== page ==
At first, it feels like another nail in the coffin for Alberta natural gas producers. Ontario, with its pending climate change plan, looks set to turn away from natural gas for home heating.
'Alberta is already under siege from a natural disaster, and this is threatening an unnatural disaster to an already struggling natural gas sector.' - Judith Dwarkin, RS Energy Group
Ontario is still working on the plan, but in a leak of the draft version obtained by the Globe and Mail, the province wants to phase out natural gas for residential heating in favour of electric and geothermal sources.
Aside from what this could mean for heating bills in Ontario, it would be a blow to natural gas producers in Alberta.
In Ontario, 76 per cent of homes use gas for heat, and producers in Western Canada are suffering from persistently low prices and more competition from U.S. shale gas producers.
How much natural gas does Ontario use?
According to Statistics Canada, in 2013, the average Ontario household used 91 gigajoules of natural gas in a year.
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Blake Shaffer, an energy researcher at the University of Calgary, did the rough math, assuming most of that natural gas use was for heating, and figured that Ontario uses roughly one billion cubic feet of natural gas a day to heat residences.
"Coincidentally," said Shaffer, "that's roughly what's still flowing on the TransCanada mainline from Alberta to Ontario."
Alberta has lost market share in Ontario to U.S. producers in the northern states, who have increased production of shale gas. While the gas is as inexpensive in Alberta as it is in Pennsylvania, the shipping costs are higher from the west.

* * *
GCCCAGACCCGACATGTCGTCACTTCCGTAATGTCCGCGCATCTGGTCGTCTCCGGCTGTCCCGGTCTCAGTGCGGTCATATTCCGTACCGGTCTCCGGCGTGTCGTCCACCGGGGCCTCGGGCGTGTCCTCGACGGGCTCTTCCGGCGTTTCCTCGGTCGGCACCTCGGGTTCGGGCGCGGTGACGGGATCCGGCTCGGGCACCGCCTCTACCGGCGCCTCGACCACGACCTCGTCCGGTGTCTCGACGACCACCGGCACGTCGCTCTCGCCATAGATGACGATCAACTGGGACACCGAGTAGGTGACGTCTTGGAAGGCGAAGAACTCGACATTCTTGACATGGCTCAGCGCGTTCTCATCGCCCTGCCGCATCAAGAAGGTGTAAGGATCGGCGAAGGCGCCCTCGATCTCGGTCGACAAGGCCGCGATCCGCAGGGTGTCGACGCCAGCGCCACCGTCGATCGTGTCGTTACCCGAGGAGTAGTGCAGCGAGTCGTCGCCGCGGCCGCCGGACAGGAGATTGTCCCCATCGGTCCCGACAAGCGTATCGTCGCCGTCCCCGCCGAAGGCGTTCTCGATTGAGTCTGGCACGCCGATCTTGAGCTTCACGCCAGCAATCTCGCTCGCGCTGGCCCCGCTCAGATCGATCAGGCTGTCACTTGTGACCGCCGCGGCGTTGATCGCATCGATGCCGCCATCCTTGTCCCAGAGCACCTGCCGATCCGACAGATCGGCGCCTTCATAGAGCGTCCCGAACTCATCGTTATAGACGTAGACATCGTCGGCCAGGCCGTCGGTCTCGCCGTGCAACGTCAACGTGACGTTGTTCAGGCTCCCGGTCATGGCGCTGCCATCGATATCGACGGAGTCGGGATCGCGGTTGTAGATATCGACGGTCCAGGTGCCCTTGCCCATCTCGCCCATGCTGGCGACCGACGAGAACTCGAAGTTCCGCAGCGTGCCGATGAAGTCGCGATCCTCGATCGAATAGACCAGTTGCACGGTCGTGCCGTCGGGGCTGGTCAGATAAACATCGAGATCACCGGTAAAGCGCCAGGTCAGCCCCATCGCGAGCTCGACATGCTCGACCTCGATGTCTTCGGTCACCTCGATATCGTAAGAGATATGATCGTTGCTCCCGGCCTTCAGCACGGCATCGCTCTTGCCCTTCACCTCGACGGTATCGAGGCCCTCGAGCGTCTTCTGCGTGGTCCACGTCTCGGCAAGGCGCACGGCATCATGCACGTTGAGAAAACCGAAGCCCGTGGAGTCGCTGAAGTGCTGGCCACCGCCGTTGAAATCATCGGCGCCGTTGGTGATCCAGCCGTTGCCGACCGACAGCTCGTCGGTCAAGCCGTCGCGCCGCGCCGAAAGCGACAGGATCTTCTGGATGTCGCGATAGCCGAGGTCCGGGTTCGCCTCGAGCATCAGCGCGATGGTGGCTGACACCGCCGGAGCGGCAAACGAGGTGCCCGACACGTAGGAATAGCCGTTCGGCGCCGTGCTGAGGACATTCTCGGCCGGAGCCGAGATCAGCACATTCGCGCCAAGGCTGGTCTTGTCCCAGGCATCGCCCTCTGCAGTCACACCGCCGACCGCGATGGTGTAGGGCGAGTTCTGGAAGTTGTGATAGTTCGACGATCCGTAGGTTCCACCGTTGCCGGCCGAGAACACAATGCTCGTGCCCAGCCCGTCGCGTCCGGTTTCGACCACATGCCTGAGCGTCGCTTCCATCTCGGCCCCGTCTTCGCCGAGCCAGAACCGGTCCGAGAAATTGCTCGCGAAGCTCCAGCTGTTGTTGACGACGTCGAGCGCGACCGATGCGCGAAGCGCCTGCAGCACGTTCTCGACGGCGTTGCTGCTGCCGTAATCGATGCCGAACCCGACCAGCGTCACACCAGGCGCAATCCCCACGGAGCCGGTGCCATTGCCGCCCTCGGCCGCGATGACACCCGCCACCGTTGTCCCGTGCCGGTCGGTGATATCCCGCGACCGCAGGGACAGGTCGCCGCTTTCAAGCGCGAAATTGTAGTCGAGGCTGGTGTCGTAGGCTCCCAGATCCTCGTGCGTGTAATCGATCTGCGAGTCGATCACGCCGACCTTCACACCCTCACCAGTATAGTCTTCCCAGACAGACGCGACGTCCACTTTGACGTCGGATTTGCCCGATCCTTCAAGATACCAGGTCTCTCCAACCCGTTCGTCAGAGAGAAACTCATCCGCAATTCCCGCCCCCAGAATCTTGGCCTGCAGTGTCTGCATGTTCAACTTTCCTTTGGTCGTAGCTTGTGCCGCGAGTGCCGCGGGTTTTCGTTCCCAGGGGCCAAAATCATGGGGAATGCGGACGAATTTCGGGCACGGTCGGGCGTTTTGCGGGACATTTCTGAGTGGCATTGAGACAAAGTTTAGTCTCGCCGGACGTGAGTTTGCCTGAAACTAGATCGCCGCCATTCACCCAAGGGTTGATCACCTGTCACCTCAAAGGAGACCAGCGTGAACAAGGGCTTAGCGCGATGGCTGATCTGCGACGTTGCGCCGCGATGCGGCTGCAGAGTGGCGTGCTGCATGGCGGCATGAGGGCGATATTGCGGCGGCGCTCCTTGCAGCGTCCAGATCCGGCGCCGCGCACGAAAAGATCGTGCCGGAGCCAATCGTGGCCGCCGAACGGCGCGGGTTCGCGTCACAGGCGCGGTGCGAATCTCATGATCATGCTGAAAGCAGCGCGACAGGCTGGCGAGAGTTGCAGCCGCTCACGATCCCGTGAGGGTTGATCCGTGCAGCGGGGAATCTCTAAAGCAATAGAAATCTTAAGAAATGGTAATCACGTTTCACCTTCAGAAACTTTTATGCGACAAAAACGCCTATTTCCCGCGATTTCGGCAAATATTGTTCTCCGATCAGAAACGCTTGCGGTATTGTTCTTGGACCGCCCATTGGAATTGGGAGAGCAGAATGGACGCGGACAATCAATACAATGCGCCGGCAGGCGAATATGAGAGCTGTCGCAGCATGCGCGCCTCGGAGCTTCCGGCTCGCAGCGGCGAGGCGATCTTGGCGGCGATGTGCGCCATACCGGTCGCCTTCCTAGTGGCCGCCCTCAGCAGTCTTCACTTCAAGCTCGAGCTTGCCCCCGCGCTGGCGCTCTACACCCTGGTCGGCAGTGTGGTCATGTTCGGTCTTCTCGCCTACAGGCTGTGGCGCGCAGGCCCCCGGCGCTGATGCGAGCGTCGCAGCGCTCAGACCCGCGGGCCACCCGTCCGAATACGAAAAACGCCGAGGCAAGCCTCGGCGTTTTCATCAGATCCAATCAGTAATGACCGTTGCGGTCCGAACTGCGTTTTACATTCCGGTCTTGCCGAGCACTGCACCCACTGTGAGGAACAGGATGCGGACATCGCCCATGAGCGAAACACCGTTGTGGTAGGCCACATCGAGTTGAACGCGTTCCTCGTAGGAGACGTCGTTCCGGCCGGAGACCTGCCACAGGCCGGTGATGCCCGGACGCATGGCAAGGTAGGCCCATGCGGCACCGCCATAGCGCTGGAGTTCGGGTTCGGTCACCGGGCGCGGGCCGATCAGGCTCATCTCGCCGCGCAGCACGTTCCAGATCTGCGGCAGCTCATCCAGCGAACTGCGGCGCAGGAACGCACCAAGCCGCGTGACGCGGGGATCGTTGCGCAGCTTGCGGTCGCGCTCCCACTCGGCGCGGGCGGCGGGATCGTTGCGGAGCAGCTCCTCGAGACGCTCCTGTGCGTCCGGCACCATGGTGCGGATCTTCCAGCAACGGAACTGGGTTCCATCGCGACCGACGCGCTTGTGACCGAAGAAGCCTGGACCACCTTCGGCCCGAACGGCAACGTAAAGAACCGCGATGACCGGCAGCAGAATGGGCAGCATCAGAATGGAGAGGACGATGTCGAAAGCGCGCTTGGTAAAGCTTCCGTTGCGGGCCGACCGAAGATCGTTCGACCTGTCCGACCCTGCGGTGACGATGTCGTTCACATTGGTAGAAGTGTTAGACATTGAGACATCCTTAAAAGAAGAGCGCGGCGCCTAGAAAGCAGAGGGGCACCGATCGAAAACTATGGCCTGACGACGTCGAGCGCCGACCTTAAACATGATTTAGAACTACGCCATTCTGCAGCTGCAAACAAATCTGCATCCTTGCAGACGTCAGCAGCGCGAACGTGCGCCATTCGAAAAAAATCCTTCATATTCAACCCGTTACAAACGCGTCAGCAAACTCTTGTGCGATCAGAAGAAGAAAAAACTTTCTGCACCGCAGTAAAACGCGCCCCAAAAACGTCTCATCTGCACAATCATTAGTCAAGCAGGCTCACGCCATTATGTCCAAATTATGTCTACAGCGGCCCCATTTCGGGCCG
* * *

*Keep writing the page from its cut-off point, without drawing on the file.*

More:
"They've basically pushed out our gas," said Shaffer. "And if this one billion drop in demand was there, we're the marginal supplier, so you can imagine it's threatening what remains of the great national unifier of west to east gas flow."
10% of Alberta's production shipped to Ontario
Alberta produces approximately 10 billion cubic feet of natural gas a day, half of which it uses in the province for home and commercial heating, as well as industrial use in the oilsands and elsewhere, and to generate power.
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If Ontario is receiving a billion cubic feet a day from Alberta on TransCanada's main pipeline, that's a tenth of the province's production. Not all of that is at risk, of course, since Ontario's industries use more gas than homeowners do. But it does mean Alberta needs to find new markets.
"Losing more of Eastern Canada as a market would be very problematic, if another outlet for selling natural gas isn't opened up," said Judith Dwarkin, an energy economist with RS Energy Group.
The easiest market for Alberta would be itself, as the province shifts from coal-fired power plants to natural gas and renewable energy.
"If we were to replace all 6,000 megawatts of coal with gas and leave all the growth to be met by renewables, 6,000 megawatts of gas plants is just under a billion cubic feet a day," said Shaffer.
Oilpatch historian David Finch thinks there will be a future for natural gas, even if Ontario phases out its use in homes.
"The history of fuels is that they get repurposed and used in a different way."
An 'unnatural disaster' for Alberta
Ontario Environment Minister Glen Murray said the province is not banning natural gas, which would continue to play a critical role in the province's energy mix.
Dwarkin hopes that is the case.
"Alberta is already under siege from a natural disaster and this is threatening an unnatural disaster to an already struggling natural gas sector."